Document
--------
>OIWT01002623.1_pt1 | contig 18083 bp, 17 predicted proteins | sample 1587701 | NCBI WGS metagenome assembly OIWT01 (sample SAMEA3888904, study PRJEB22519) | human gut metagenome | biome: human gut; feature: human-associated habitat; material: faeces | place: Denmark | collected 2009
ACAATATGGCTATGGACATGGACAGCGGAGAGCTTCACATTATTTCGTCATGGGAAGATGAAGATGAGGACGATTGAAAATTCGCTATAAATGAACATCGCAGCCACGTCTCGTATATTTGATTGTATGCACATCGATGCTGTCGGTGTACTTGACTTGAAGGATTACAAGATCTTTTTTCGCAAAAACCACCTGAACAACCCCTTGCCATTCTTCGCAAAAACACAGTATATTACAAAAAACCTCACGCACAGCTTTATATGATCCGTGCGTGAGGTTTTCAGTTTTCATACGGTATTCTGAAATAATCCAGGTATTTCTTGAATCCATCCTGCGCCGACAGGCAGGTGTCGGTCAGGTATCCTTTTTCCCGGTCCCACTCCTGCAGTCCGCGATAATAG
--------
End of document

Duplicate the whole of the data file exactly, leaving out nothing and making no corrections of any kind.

>OIWT01002623.1_pt1 | contig 18083 bp, 17 predicted proteins | sample 1587701 | NCBI WGS metagenome assembly OIWT01 (sample SAMEA3888904, study PRJEB22519) | human gut metagenome | biome: human gut; feature: human-associated habitat; material: faeces | place: Denmark | collected 2009
ACAATATGGCTATGGACATGGACAGCGGAGAGCTTCACATTATTTCGTCATGGGAAGATGAAGATGAGGACGATTGAAAATTCGCTATAAATGAACATCGCAGCCACGTCTCGTATATTTGATTGTATGCACATCGATGCTGTCGGTGTACTTGACTTGAAGGATTACAAGATCTTTTTTCGCAAAAACCACCTGAACAACCCCTTGCCATTCTTCGCAAAAACACAGTATATTACAAAAAACCTCACGCACAGCTTTATATGATCCGTGCGTGAGGTTTTCAGTTTTCATACGGTATTCTGAAATAATCCAGGTATTTCTTGAATCCATCCTGCGCCGACAGGCAGGTGTCGGTCAGGTATCCTTTTTCCCGGTCCCACTCCTGCAGTCCGCGATAATAG